Unpredictable art critic vs hard right minister: Italy’s senior politicians clash over cultural policy

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After the hard right party Brothers of Italy (Fratelli d’Italia, BOI) swept to power in the country in September, it appointed the veteran journalist Gennaro Sangiuliano as the country’s culture minister. Sangiuliano has hinted at a new era of cultural identity politics, pledging to “open culture to all Italians, who must feel like inheritors of a great tradition”.

Yet one of his three undersecretaries, the powerful and unpredictable art critic Vittorio Sgarbi, has pushed a different agenda, that of conserving Italy’s vast heritage and introducing free entry at museums, ultimately raising questions about where Italy’s culture policy is headed.

During the election campaign, BOI, which is led by firebrand politician Giorgia Meloni, defined culture as a “cardinal strategic point”, noting that the country’s arts industry generates roughly €85bn annually. The party promised to wipe out a left-wing “cultural hegemony” within arts institutions, punish those who vandalise heritage and cut museum ticket prices to attract visitors.

Sangiuliano has defined Italy as a “cultural superpower” since his appointment to the ministry in November. He has also expressed surprise that the country’s top museums are directed “mainly by foreigners”, and suggested that Rai, the Italian public broadcaster with which he was previously employed, should transmit more programmes about right-wing historical figures.

‘An absolute good’

Sgarbi has floated an array of his own policies, demanding that long-standing plans for a new Arata Isozaki-designed exit to be built at the Uffizi museum in Florence be dropped (even though the government has already allocated €12m for the project); denouncing proposals to replace Donatello’s Gattamelata bronze (1453) in Padua to preserve the original; and demanding that Michelangelo’s Rondanini Pietà (1552-64) be moved from one part of Milan’s Castello Sforzesco to another. The latter proposal has been dismissed by the city’s mayor.

Sgarbi appears to have tried to differentiate himself from the minister. “[Sangiuliano] is conservative in the political sense, which is a partisan position, while I promote conservation, which is an absolute good,” he said. He added that he and Sangiuliano “agree on nine things out of ten”.

However, the two figures have also publicly clashed. Speaking on Rai radio in November, Sgarbi reiterated his historic demand for museums to be made free to Italians while maintaining entry fees for tourists. Sangiuliano responded on a Rai television talk show later in the day, declaring: “I am completely against the idea of free museums, which would weigh on the national budget and diminish the value of the works [on display].” But Sgarbi tells The Art Newspaper: “I think the [free museums] idea will ultimately pass [through parliament],” adding, “We need to get Italians used to the idea of going to museums.”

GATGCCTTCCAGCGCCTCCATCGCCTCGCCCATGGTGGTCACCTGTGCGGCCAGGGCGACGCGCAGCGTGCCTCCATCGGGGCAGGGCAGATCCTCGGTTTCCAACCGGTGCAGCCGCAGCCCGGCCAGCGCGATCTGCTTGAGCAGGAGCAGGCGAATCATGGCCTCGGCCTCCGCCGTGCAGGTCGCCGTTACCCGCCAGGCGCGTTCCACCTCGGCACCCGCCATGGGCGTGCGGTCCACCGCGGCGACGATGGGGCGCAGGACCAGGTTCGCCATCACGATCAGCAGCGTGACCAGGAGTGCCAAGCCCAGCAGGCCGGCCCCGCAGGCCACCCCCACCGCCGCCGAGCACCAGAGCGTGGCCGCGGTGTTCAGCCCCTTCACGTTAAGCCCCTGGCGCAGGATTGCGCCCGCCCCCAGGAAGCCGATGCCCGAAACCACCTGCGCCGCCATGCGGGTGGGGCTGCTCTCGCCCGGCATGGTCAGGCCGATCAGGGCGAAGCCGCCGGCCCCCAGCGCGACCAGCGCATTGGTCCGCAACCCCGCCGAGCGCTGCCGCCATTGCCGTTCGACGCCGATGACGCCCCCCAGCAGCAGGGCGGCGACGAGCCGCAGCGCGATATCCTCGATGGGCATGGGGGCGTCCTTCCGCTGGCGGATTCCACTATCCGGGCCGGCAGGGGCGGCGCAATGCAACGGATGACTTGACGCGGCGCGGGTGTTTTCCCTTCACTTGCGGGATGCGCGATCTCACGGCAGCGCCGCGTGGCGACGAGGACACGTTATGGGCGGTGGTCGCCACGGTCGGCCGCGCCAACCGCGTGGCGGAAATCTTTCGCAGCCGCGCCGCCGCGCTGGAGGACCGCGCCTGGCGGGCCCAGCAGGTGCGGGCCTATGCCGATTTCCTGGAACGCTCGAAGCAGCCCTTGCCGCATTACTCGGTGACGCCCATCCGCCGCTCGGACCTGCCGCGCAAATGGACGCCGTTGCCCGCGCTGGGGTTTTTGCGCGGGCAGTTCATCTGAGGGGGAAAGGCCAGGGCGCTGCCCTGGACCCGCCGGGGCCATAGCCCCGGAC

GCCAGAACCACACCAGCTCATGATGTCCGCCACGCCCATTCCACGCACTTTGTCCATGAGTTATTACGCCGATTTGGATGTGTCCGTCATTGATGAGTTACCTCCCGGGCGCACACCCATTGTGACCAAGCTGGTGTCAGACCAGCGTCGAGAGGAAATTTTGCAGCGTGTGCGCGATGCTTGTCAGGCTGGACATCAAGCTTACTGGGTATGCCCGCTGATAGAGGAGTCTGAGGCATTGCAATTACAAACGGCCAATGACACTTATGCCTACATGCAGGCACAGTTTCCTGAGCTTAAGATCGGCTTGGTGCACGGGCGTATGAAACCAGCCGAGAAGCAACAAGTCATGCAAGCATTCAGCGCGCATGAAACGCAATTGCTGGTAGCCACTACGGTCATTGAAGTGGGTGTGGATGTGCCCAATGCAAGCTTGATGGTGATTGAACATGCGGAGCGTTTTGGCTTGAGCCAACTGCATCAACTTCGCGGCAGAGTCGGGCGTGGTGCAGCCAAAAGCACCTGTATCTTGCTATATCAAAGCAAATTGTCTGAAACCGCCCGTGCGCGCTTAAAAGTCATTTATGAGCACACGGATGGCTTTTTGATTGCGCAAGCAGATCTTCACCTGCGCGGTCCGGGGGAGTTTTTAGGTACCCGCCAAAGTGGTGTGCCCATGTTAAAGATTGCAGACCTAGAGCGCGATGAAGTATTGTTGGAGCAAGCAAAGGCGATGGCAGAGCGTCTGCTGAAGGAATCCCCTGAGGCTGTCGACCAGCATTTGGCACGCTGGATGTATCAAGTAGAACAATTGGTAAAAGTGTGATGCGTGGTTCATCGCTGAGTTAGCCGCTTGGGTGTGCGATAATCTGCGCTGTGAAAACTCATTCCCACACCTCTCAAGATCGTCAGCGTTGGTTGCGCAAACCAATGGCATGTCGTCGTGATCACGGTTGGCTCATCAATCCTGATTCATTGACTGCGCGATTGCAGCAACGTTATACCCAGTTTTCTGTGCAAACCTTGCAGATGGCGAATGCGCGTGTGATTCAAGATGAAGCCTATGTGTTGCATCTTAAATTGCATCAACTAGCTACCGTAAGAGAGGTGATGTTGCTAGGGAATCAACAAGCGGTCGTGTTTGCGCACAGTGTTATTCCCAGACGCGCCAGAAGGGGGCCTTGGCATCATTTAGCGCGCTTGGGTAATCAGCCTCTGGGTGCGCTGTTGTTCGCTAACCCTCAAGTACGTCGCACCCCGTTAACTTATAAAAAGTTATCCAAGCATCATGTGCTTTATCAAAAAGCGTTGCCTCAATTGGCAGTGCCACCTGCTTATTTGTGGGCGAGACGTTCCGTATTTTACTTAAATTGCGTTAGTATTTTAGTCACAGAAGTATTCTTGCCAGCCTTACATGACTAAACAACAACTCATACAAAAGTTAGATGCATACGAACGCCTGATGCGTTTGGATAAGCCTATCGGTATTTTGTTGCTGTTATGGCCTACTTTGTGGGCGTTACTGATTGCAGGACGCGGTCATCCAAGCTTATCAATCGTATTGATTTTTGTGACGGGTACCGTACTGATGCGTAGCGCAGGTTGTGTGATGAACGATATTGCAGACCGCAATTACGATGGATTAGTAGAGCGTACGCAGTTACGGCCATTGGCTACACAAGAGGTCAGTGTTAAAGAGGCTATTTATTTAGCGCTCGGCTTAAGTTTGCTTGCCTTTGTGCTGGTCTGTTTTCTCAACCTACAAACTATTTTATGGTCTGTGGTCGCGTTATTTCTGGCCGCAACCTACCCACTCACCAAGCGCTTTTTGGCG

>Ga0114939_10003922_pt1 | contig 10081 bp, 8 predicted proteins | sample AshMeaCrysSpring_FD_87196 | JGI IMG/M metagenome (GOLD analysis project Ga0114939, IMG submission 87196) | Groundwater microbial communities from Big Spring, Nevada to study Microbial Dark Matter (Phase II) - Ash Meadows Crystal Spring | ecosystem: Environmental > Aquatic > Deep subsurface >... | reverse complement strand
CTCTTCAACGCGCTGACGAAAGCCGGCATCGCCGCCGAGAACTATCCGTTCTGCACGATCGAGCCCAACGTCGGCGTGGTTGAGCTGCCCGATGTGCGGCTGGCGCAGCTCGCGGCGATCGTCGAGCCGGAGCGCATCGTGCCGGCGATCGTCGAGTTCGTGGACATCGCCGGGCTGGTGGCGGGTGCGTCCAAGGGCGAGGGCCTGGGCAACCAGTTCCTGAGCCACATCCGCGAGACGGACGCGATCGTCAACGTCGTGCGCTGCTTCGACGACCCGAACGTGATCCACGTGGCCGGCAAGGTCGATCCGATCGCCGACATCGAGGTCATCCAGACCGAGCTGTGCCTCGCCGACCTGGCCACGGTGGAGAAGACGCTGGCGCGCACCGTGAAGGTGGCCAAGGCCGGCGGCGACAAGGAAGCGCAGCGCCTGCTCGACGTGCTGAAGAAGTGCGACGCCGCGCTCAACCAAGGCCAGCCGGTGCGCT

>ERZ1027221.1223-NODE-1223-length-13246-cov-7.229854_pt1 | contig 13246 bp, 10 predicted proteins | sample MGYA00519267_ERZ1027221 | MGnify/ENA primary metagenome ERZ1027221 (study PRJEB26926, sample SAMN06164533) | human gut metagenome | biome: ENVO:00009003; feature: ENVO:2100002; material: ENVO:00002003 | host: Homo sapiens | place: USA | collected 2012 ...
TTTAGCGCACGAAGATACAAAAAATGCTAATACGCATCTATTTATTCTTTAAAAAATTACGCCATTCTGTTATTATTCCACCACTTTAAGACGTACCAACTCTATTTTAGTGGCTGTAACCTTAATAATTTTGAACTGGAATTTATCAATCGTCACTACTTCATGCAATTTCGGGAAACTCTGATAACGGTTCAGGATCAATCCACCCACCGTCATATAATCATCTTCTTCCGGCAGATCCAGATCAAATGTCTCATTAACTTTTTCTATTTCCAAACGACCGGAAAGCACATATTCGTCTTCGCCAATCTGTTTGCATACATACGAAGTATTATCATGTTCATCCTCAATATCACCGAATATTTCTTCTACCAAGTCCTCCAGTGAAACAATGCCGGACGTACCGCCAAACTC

The two figures have also disagreed over plans to protect art from ongoing protests by climate activists. In a press note circulated in November, Sangiuliano suggested that museum ticket prices could even be increased to pay for protective glass panels to be placed over paintings. The hike would also allow for security forces to be strengthened, Sangiuliano said.

Sgarbi hit back shortly after, on a Radio Capital programme, calling the plans “impossible to realise” and declaring that “paintings look good without glass”. The critic also argued that it would be better to confiscate damaging materials from protesters before they are taken into museums. No concrete measures had been announced by the time that The Art Newspaper went to press.

Whichever vision ultimately dominates, it could mark a departure from that of Dario Franceschini, the Democratic Party veteran who has served as Italy’s culture minister for almost all of the last eight years.

The former minister’s sweeping reforms were frequently criticised by experts and commentators as being geared more towards improving museum visibility and visitor numbers than safeguarding heritage. These included granting major state-run museums greater autonomy, opening up museum managerial positions to international figures, and backing headline-grabbing initiatives, such as that to rebuild the original arena floor at Rome’s Colosseum.

“Some of Franceschini’s experiments basically failed. All of the focus was on the big museums, while small institutions were left to the regional administrations,” Michele Campisi, the museums and art spokesman for the heritage conservation organisation Italia Nostra, says. “Sgarbi shares our way of looking at heritage. There are monuments and archaeological parks that drastically need attention,” he adds.

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